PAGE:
As Jeremy reported (as did Mark and William), world-renowned musician Tal Bachman left the church. Apparently, it has taken the former Sunday School teacher two years to come to this decision. Technically, he still is a member because he has yet to formally request name removal through a letter to his bishop.
Nevertheless, one thing in the article really caught my attention.
>I came to understand that, much to my shock, many of the foundational claims of the church were not based in reality. I struggled so much with that, and kept trying to un-know what I kept uncovering, that at the end of two years I felt so burdened and so confused and puzzled. I kept going to these church defenders that I’d always trusted and trying to find out what the explanations were for what appeared to be smoking guns. And there weren’t any.
Why is it historical accuracy is such a big issue for so many people who left the Church? Why do they put so much weight in the accuracy of events happening exactly as described?
These same people, for example, often have no problem accepting that the creation of the world did not happen in six 24-hour periods. However, when theyâ€™re faced with the fact that Joseph Smith allegedly wrote a couple dozen versions of the First Vision, all of a sudden itâ€™s too much and the whole Church is a sham.
In all honesty, who cares? Who cares if the First Vision was with God and Jesus Christ or if it was three angels? The point is that the heavens that were closed for millennia were now open. The point is that the Lord opened the way for a church run by revelation. Who cares if the world was created in six days, six thousand years, or 4.5 billion years? The point is that it was created.
Some naysayers may read this post and say, â€œWho are you to question his decision? Who are you to be an expert on questioning doctrines when youâ€™ve lived the sheltered life of Mormonism?â€ To such things, I respond by saying that my life has been far from sheltered. I have had my share of worldly indulgences. I have had my share of questions.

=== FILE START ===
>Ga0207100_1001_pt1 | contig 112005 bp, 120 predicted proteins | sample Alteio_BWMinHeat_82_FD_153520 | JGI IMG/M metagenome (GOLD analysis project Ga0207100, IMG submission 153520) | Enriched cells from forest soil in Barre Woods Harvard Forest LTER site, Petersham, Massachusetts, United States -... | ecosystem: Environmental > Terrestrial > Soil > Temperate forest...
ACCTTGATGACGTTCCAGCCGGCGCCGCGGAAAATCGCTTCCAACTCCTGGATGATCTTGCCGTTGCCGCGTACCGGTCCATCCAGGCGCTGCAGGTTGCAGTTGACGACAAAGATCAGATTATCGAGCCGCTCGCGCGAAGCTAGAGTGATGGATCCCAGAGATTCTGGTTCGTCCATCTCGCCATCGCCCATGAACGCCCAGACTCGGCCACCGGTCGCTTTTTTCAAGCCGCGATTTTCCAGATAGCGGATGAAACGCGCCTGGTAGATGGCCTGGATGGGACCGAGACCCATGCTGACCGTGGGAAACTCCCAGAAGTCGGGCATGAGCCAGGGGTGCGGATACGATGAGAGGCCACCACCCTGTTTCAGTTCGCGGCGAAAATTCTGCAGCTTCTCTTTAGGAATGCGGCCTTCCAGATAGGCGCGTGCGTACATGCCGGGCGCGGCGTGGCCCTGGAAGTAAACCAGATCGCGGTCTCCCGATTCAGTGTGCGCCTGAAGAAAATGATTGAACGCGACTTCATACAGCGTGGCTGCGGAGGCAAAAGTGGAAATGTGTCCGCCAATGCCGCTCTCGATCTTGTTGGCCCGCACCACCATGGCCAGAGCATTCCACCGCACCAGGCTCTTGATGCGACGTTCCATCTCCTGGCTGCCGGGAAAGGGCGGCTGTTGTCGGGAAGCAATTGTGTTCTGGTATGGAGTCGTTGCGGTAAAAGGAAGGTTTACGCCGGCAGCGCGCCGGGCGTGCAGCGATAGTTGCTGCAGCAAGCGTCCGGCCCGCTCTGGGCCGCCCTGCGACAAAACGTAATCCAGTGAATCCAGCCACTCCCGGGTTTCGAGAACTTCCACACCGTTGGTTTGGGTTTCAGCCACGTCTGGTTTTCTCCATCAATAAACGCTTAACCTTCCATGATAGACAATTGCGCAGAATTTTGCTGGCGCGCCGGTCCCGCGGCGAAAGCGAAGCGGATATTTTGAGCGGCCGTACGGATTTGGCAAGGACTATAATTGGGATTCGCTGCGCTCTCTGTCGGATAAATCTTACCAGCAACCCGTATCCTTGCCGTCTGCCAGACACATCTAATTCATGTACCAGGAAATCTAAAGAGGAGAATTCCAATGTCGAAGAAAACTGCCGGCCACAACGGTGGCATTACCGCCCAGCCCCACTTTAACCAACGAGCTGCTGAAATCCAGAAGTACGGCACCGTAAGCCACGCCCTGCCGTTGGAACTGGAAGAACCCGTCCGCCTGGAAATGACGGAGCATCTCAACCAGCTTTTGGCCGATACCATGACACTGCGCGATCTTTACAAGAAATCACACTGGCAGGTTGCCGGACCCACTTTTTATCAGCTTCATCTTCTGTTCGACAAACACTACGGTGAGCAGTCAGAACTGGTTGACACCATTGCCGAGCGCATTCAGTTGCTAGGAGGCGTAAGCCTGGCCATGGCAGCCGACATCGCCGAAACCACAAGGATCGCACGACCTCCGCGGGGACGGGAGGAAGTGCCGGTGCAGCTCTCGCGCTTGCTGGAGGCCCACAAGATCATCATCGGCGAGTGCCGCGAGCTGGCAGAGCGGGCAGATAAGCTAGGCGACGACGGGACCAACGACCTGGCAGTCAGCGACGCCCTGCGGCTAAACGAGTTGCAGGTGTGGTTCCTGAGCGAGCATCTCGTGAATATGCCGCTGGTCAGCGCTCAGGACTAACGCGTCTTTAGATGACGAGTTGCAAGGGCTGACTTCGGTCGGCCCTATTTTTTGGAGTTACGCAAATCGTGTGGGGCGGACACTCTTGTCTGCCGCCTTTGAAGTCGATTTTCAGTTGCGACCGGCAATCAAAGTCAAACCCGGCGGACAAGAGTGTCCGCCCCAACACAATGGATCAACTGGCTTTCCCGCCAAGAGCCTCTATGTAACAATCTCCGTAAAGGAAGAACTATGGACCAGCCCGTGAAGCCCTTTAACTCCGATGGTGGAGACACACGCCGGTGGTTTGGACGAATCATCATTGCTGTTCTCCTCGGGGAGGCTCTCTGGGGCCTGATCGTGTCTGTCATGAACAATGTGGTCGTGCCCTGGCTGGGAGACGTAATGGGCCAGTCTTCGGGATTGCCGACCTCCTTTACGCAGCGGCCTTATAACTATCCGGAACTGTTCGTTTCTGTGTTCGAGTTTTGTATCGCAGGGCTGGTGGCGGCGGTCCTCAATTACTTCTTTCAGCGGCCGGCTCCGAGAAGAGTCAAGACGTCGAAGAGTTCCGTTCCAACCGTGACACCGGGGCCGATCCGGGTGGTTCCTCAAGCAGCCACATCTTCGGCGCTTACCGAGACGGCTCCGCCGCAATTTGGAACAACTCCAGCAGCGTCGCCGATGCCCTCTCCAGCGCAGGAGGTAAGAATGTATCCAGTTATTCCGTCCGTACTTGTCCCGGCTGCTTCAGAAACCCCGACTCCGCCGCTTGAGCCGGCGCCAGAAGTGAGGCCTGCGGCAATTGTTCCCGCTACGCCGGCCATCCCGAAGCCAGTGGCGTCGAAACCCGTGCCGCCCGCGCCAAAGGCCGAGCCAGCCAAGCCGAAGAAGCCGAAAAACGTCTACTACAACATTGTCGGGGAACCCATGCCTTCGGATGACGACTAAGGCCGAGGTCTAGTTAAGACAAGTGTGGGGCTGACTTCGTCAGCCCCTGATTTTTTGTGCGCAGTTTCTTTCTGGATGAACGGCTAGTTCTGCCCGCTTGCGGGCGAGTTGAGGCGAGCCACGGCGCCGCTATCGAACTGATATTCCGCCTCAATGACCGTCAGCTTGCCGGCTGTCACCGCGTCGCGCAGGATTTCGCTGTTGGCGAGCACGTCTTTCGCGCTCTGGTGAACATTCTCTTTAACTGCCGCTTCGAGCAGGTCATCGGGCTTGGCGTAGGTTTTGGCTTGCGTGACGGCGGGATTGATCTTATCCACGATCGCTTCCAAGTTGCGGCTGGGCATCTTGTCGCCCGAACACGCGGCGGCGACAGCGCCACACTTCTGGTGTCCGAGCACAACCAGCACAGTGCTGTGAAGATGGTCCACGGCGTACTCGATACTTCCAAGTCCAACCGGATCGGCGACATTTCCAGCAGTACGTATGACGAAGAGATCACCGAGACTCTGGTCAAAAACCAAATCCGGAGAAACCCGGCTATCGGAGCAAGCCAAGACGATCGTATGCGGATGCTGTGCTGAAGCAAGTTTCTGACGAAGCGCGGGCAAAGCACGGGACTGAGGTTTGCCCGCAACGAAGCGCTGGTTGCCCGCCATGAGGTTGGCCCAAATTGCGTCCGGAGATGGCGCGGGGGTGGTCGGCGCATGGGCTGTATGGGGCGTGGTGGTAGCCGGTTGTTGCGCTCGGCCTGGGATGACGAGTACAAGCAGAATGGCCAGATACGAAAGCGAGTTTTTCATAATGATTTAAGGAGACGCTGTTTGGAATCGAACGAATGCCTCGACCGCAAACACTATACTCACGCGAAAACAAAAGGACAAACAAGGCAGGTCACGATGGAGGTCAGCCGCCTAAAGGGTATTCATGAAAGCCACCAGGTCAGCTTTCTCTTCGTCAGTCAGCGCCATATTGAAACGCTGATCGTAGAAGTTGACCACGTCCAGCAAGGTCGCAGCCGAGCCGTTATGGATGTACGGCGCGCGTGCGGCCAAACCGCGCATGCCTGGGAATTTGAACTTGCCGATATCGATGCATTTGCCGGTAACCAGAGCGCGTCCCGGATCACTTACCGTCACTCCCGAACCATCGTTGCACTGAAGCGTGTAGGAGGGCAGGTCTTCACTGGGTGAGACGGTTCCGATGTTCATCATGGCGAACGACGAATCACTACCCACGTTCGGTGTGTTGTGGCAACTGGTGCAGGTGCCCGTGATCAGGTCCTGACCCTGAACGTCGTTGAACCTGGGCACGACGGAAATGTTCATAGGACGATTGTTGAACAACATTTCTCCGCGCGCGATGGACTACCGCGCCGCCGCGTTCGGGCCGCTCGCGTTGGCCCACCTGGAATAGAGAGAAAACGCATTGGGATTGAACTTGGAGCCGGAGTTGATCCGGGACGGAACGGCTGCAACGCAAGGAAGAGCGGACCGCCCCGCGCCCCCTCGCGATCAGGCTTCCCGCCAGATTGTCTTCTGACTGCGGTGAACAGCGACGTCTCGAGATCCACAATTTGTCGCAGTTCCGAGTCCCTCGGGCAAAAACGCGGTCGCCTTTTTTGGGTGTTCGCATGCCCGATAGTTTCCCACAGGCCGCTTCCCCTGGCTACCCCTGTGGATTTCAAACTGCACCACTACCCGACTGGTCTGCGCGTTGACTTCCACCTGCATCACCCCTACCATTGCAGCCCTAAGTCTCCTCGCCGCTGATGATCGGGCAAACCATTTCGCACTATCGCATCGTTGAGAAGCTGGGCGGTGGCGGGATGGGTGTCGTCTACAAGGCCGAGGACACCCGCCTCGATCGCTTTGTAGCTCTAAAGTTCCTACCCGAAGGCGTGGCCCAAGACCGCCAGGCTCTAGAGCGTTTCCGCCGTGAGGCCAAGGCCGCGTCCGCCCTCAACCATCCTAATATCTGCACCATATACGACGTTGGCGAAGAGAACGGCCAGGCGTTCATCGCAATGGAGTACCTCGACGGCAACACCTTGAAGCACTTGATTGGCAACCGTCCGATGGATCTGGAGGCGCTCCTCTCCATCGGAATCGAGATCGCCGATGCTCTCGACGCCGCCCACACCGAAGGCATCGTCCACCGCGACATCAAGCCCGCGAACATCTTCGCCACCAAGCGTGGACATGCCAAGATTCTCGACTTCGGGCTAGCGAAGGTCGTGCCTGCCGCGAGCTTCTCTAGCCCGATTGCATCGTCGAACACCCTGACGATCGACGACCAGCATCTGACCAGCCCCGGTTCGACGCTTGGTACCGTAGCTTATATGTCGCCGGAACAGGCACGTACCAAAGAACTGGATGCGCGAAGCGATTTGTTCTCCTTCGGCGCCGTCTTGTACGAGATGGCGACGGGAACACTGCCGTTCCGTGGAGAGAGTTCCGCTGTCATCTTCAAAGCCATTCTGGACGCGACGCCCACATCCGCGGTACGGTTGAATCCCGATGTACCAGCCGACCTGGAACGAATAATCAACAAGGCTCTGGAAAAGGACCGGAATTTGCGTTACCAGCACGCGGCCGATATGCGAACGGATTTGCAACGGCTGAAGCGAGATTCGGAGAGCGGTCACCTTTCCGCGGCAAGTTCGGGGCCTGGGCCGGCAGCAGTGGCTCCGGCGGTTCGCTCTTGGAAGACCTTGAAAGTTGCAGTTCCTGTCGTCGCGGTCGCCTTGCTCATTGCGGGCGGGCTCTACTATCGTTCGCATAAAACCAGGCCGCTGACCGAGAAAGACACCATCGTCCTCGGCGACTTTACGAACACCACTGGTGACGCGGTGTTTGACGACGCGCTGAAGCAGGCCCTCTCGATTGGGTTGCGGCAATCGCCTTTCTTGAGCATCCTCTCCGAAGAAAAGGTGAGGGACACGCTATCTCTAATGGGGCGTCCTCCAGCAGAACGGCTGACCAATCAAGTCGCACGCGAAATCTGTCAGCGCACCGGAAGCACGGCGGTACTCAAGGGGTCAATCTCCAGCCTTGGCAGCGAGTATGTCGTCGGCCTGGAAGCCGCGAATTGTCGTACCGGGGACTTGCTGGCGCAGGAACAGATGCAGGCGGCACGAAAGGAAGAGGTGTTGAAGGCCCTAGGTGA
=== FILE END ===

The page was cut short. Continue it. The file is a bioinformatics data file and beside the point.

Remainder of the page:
In fact, I came to the point where my faith was seriously shaken as well. You want to know the difference between my experience and others like Talâ€™s? When my faith wavered, it wasnâ€™t because I read that Joseph Smith was a boozer or that Brigham Young was racist. It wasnâ€™t because I found what appeared to be inconsistencies between the Book of Mormon and the Bible. It wasnâ€™t because my bishop couldnâ€™t answer my questions.
It was because I doubted Godâ€™s existence.
Thatâ€™s right. It wasnâ€™t my faith in a single book. It wasnâ€™t faith in the character of a prophet. It wasnâ€™t faith in the sociability of my home teachers. It was faith in God.
The point is when you question your faith, think about what youâ€™re questioning. If you are offended by someone and decide to never come back to church, think about where your faith must lie. If you come across some abhorrent thing Joseph Smith did and decide to leave the Church, think about where your faith lies.
Think about where your faith lies.
It was a very hard and depressing experience I went through. However, I am very grateful for it. The experience has really solidified my faith and I have become stronger as a result. Because of this, odd events and doctrines that would normally offend or shake someone’s faith no longer phase me. I am now able to question things freely.
Think about where your faith lies.